For the second time in five months, an infant was left in a baby box at a volunteer fire station near Michigan City, Indiana.
Lt. Chuck Kohler of the Coolspring Township Volunteer Fire Department, said everything worked as it is supposed to and he was on scene tending to the baby less than a minute after receiving a page at 7:05 p.m. Sunday that the box’s alarms had been triggered.
The baby appeared healthy and was taken to an area hospital to be cared for. The infant’s umbilical cord was still attached. “Baby Grace,” as firefighters have dubbed the child, was placed in the custody of the Indiana Department of Child Services. Firefighters declined to provide the gender, age or other details about the child.
“I don’t think there’s a word for the emotion,” Kohler said during a news conference Monday at the fire station.
“I was happy, ecstatic to hear the crying, to know the baby is breathing,” Kohler said. “It was exciting, an adrenaline rush that this is really happening.”
Last November, Chief Mick Pawlik found a newborn baby girl in the station’s box, which was installed almost two years ago. The girl, who firefighters dubbed “Baby Hope,” is with a family that’s going through the adoption process.
All 50 states have Safe Haven laws that designate locations where mothers can anonymously leave a child with staff that can provide immediate care. Depending on the state, designated safe haven locations may include health care clinics, police stations, fire stations, emergency medical technicians, churches and other “safe” places a state deems acceptable. As of last year, 3,317 babies have been surrendered at safe havens nationwide.
But only Indiana, Pennsylvania and Ohio have baby boxes where an infant can be left in no one’s immediate care. Baby boxes are safety incubators that resemble night deposit boxes at bank buildings. A person surrendering a child can place the baby in the box by opening a door on the outside of the safe haven, laying the baby on a heated mattress, closing the door and leaving.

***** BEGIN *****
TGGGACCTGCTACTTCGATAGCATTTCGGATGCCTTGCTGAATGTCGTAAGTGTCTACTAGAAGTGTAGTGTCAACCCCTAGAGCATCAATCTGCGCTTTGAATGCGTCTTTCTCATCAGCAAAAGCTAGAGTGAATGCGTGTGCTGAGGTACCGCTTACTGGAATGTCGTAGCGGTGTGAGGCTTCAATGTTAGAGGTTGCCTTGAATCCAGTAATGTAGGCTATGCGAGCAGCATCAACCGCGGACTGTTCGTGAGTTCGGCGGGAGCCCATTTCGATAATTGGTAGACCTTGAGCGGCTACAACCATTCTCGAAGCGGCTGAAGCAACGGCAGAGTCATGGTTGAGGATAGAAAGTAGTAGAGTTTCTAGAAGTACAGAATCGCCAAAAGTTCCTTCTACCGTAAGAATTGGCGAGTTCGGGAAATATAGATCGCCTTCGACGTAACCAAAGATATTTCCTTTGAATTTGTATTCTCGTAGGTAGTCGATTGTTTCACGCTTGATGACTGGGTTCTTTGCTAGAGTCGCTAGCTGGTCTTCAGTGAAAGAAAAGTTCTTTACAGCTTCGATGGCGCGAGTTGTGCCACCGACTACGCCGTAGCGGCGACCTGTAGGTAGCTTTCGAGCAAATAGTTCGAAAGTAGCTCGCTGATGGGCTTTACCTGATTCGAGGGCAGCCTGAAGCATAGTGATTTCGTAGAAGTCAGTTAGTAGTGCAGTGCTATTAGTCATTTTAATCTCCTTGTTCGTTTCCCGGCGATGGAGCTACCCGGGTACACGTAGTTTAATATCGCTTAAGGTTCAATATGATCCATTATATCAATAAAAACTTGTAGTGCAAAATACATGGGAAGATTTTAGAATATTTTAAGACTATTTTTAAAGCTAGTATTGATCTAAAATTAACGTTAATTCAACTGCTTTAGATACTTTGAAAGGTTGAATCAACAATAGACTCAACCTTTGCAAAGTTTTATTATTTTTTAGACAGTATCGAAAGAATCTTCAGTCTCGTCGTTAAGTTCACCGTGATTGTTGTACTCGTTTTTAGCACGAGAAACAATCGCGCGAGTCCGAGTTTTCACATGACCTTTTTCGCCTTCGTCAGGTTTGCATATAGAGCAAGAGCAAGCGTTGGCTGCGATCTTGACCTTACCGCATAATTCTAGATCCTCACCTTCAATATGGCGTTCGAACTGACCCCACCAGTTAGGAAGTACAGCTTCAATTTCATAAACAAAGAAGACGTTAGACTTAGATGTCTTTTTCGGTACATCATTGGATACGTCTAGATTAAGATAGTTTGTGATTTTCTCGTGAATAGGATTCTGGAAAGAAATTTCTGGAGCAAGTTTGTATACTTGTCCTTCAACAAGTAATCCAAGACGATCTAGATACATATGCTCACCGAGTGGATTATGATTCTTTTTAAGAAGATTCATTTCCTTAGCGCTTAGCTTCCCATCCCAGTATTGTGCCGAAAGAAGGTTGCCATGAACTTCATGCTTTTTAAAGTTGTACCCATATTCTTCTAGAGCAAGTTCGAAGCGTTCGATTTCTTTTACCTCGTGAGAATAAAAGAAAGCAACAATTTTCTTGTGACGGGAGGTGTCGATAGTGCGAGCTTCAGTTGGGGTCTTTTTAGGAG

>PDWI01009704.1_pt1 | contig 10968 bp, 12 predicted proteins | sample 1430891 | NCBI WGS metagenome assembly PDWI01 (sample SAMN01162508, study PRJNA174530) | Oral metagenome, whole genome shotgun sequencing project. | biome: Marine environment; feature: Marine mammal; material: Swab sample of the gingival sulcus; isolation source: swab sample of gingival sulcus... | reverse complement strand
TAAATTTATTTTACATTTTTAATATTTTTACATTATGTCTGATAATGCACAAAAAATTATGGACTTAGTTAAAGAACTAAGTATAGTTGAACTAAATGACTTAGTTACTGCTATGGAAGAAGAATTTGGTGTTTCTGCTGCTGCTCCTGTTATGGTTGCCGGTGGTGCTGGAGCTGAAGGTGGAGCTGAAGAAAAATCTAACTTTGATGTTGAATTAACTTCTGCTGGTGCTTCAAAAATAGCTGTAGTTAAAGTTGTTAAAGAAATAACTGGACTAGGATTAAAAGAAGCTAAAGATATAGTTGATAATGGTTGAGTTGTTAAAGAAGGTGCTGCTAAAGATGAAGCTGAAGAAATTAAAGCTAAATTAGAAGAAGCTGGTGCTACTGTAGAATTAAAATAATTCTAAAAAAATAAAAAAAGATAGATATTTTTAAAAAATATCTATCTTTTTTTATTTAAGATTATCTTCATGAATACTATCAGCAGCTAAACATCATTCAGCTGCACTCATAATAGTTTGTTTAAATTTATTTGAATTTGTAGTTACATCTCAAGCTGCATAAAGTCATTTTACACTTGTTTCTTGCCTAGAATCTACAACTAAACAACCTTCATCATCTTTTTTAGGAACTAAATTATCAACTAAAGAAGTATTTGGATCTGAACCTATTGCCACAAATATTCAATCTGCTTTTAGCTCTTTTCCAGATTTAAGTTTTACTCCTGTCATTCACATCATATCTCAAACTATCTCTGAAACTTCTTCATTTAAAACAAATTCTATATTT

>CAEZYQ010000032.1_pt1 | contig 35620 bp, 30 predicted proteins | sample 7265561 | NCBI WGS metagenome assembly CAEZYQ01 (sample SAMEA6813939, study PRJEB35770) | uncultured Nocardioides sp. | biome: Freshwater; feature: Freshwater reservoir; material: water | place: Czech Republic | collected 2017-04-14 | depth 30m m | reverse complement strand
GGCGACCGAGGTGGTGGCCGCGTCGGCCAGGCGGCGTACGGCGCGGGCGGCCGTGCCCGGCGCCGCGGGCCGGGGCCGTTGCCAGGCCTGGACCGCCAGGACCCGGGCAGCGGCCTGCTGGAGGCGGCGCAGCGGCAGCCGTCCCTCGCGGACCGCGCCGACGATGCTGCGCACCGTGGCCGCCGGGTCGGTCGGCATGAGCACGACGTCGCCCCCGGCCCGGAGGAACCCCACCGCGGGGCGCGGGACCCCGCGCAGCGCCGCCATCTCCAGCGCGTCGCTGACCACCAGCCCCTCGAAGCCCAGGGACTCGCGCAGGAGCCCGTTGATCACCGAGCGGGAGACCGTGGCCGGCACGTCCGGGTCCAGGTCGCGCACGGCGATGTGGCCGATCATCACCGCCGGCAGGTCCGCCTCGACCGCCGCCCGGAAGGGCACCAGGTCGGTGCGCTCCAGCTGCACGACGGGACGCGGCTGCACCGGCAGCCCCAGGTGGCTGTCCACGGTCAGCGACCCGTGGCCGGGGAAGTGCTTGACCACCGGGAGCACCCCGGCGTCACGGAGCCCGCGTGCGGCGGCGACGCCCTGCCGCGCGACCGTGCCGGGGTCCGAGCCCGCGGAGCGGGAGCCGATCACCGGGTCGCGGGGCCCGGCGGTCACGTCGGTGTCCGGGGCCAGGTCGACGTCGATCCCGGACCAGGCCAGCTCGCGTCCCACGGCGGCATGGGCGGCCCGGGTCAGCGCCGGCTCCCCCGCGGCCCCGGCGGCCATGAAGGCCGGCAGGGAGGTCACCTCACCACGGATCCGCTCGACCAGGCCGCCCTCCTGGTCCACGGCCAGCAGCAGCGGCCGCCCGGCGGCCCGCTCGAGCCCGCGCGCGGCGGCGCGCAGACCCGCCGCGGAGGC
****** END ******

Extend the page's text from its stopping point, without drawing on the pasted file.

The box isn’t without controversy because the infants are left alone, but the box is heated and secure, and opening it from the outside of the station triggers the department’s pager system. The alarm is how Lt. Kohler was able to arrive so quickly.
The only other baby box in Indiana is at a fire station near Fort Wayne. It’s the same station where Monica Kelsey was given up by her mother as a newborn and where she is now a firefighter. She’s also the founder of Safe Haven Baby Boxes.
“There are some moms that will go to the hospital. There are some moms that will walk into this fire station and hand that child over,” said Kelsey. “But we also know that there are some moms that don’t want their faces seen and this box is the reason why it’s working.”
As a dad of five, Kohler says he wants to thank baby Grace’s parents for placing the infant somewhere safe.
“We don’t know the situation, but to make this choice, to be strong enough to make this choice, is wonderful,” said Kohler.